The Best Southwest Partnership Region is a gem in the Dallas-Fort Worth Metroplex
The 12 communities of Best Southwest Partnership region continue to be the hottest spot in the Dallas-Fort Worth Metroplex for industrial, commercial and residential growth.
Located in the heart of one of the nation’s fastest-growing and most prosperous metros, the region offers advantages including a job-ready workforce, incentives, superior transportation assets, affordable communities with quality schools, a wealth of cultural and recreation amenities and abundant land.
“With 211 square miles, we’re nearly 10 times as big as Manhattan,” says Joe Johnson, executive director of the Best Southwest Partnership, an organization that promotes investment and job creation in the region, which includes the communities of Balch Springs, Cedar Hill, DeSoto, Duncanville, Glenn Heights, Hutchins, Lancaster and Wilmer in southwest Dallas County and Ferris, Midlothian, Ovilla and Red Oak in northwest Ellis County.
It’s no surprise the region’s population has grown by 50 percent since 2000 and has reached 270,000. The buying power of households in the area exceeds $6.7 billion, Johnson says.
Logistics and Distribution
The Best Southwest region’s advantages are catching the eye of growing numbers of logistics and distribution firms. Digital retail giant Amazon, for example, leased a 920,000-square-foot warehouse in Lancaster, not far from cosmetics retailer L’oreal’s 500,000-square-foot distribution center.
Wayfair, the online furnishings retailer, announced a new regional shipping hub in Lancaster. The 874,566-square-foot facility is located on I-35 at Wintergreen Road. It includes more than 14,000 square feet of office space. Duke Realty Corp. is the developer.
“This new facility will provide excellent interstate access and incorporate modern features that are designed to enhance storage, distribution and fulfillment capabilities,” says Jeff Thornton, Duke senior vice president.
Trybus Men’s Clothiers chose DeSoto as the location for its new 200,000-square-foot distribution center and offices. The company plans to create up to 75 new jobs over several years.
“This new facility will service the needs of our customers by providing faster and more efficient distribution. It will also address the growing needs of direct to consumer distribution,” says Gary Trybus, co-owner and president of the company.
Trybus specializes in the design, manufacture and distribution of high-quality men’s tailored clothing. It has produced both licensed and private-label clothing for specialty stores and department stores for more than 40 years. Brands include Ibiza, Flynt, The Savile Row Co. and Steve Harvey.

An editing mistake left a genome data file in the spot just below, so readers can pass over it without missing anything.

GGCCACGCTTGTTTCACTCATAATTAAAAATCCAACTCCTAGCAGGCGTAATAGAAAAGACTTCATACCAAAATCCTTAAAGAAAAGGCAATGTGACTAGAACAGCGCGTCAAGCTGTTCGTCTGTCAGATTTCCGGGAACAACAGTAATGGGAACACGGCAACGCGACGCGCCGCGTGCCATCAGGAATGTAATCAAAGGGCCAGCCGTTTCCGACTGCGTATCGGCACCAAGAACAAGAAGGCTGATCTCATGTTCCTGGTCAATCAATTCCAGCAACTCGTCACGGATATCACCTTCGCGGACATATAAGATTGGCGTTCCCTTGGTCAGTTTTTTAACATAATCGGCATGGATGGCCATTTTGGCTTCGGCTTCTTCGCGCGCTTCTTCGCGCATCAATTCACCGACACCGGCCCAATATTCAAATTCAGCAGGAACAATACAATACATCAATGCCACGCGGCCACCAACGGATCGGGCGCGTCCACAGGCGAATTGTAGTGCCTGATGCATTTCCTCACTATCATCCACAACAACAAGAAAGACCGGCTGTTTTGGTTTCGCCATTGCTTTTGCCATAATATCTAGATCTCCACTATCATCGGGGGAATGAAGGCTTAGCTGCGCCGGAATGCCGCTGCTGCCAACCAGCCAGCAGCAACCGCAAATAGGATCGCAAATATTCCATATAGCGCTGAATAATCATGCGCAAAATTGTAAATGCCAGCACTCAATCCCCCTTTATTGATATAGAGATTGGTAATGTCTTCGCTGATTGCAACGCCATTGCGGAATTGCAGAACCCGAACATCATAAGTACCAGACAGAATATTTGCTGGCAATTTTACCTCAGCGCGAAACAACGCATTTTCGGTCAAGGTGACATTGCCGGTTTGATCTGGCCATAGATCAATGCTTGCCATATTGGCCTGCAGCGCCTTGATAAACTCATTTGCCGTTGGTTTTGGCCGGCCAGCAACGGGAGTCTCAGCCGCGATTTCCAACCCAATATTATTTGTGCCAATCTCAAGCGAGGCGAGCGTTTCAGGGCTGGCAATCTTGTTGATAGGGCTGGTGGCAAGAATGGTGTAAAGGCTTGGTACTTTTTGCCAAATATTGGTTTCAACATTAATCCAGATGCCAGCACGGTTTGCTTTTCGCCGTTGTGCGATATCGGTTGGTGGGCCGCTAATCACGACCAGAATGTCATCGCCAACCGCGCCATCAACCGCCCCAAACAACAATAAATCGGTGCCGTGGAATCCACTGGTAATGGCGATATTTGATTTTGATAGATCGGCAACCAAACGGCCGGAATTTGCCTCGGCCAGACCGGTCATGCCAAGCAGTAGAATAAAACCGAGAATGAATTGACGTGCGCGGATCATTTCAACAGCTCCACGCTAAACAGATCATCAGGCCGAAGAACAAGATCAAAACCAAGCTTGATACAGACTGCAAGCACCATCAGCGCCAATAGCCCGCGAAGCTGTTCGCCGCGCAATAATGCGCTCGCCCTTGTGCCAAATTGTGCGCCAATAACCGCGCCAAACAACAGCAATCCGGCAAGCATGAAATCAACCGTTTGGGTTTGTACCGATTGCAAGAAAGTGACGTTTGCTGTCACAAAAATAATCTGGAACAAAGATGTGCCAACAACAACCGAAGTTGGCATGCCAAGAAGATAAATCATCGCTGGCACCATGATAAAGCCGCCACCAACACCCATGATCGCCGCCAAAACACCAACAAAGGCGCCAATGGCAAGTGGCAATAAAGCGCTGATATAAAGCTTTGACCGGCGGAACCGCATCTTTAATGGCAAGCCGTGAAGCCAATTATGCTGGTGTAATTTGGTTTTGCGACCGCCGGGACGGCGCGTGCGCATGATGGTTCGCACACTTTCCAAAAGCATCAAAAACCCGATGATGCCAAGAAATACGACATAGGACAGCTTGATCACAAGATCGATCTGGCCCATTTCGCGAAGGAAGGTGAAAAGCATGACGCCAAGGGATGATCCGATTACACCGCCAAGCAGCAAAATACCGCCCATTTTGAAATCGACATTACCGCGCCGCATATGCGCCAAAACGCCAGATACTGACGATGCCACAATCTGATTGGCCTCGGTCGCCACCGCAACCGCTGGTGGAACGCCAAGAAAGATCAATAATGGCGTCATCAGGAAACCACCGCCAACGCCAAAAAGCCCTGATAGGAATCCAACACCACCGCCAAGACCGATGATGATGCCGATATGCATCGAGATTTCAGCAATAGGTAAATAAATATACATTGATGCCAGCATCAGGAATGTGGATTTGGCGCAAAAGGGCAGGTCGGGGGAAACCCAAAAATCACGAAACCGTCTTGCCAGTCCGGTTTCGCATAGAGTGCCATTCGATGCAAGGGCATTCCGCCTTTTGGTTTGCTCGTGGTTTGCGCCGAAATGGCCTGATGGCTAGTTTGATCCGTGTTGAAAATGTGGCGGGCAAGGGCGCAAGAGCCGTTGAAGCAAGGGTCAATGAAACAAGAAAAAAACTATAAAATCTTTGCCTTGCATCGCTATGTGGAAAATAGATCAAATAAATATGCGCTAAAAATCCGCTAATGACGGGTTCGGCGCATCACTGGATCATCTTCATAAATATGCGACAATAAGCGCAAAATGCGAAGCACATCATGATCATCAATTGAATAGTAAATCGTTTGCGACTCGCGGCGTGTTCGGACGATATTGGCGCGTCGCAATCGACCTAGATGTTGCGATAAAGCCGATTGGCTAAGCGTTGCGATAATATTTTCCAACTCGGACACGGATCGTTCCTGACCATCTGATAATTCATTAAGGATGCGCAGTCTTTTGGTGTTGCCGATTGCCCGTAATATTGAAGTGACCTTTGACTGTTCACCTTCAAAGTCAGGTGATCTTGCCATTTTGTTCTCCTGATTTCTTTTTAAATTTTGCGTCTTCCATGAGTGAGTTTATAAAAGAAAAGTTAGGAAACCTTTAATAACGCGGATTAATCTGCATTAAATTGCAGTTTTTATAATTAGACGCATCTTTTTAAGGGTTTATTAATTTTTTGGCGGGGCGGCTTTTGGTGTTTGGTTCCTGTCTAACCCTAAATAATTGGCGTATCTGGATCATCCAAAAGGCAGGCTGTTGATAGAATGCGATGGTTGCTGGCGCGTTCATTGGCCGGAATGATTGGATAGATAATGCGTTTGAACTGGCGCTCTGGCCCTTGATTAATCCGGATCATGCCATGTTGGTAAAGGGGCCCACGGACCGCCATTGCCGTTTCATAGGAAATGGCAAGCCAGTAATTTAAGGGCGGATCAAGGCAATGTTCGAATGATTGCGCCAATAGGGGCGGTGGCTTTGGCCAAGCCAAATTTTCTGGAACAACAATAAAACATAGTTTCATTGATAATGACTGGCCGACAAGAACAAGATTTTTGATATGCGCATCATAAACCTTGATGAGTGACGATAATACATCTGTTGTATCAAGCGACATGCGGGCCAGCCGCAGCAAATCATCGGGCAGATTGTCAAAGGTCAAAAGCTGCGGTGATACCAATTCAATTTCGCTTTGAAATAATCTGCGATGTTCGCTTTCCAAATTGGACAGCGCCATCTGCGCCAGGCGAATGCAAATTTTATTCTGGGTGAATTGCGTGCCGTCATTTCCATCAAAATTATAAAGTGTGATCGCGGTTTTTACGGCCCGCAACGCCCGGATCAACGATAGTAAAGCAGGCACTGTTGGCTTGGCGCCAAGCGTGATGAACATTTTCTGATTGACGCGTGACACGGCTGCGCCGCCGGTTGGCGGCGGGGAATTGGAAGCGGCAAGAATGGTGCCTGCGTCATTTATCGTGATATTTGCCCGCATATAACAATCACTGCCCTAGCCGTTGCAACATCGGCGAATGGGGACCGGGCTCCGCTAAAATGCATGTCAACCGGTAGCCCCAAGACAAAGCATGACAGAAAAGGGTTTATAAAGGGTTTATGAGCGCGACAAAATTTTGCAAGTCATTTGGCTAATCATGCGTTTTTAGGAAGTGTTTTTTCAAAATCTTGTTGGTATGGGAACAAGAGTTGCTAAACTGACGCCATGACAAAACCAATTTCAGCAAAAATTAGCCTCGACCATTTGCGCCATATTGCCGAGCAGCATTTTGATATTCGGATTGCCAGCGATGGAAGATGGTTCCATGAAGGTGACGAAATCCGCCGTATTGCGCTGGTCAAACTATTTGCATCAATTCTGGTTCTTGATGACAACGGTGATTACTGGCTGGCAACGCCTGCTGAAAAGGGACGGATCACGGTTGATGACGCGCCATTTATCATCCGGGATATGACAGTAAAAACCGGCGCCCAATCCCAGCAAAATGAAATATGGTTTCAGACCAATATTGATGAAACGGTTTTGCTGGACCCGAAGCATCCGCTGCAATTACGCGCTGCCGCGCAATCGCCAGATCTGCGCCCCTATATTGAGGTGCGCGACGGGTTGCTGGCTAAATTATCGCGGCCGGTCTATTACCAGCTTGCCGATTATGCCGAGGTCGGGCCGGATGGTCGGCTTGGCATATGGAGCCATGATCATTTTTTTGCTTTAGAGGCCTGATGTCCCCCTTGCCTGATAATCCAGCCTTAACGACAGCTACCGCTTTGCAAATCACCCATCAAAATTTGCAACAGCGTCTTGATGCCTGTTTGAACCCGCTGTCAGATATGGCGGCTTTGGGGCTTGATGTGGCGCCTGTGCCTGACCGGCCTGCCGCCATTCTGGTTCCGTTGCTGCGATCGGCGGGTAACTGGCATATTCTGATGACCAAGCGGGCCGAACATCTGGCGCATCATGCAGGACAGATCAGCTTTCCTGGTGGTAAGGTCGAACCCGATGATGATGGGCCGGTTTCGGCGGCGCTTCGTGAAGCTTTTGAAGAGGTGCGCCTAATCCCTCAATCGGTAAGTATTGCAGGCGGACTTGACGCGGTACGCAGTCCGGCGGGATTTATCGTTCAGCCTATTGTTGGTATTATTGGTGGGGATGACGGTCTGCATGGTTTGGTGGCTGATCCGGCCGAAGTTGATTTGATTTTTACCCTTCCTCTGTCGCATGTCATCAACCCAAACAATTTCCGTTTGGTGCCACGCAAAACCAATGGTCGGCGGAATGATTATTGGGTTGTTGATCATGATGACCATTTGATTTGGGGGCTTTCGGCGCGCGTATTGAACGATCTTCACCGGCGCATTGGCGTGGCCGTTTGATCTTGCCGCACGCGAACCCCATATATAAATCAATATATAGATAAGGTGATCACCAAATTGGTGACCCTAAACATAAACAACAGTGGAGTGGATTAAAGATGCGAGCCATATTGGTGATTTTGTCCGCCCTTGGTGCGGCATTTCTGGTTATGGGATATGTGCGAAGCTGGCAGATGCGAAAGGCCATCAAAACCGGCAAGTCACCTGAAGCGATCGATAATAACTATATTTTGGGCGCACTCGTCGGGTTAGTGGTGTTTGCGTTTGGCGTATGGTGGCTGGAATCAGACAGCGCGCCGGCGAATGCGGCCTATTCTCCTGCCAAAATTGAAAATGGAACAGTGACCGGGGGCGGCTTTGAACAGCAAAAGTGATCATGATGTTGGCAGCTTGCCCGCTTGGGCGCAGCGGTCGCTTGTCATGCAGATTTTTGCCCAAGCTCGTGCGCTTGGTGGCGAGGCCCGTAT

And the region is seeing growth not just in logistics and distribution. Aircraft manufacturer Triumph Group operates its flagship manufacturing facility in Red Oak. In fall 2017, Boeing Co. announced Triumph would be a major supplier on a new training jet the aircraft maker is pitching to the U.S. Air Force. If Boeing wins that contract, it could mean 950 direct and indirect jobs, hundreds of them in Red Oak, where Triumph now employs 1,250 workers.
Why Business in Southwest Dallas is Building the Community
Focus on Growth
The Best Southwest Partnership region’s unparalleled quality of life attracts growing numbers of new businesses and residents, says Johnson.
“We have top-tier health care at Methodist Charlton Medical Center, excellent schools, two community colleges and one university, and endless recreational opportunities. All that makes the region a great place to live, work and raise a family,” says Johnson.
Logistics and manufacturing are leading elements of the economy. The leadership of the Best Southwest Partnership region is also focusing on four other major sectors – education, transportation, health care and tourism.
“As we improve those, we improve our quality of life and we improve our economic development,” says Johnson.
Another focus is on helping growing businesses find the certified employees they need at a time the unemployment rate is just 4 percent. One solution is helping deserving individuals find meaningful employment.
“Veterans, the formerly incarcerated and juveniles fall into a ‘workforce gap’ that can be tapped,” says Johnson. “How can we get the last 4 percent to the work place? Workforce development is a big initiative.”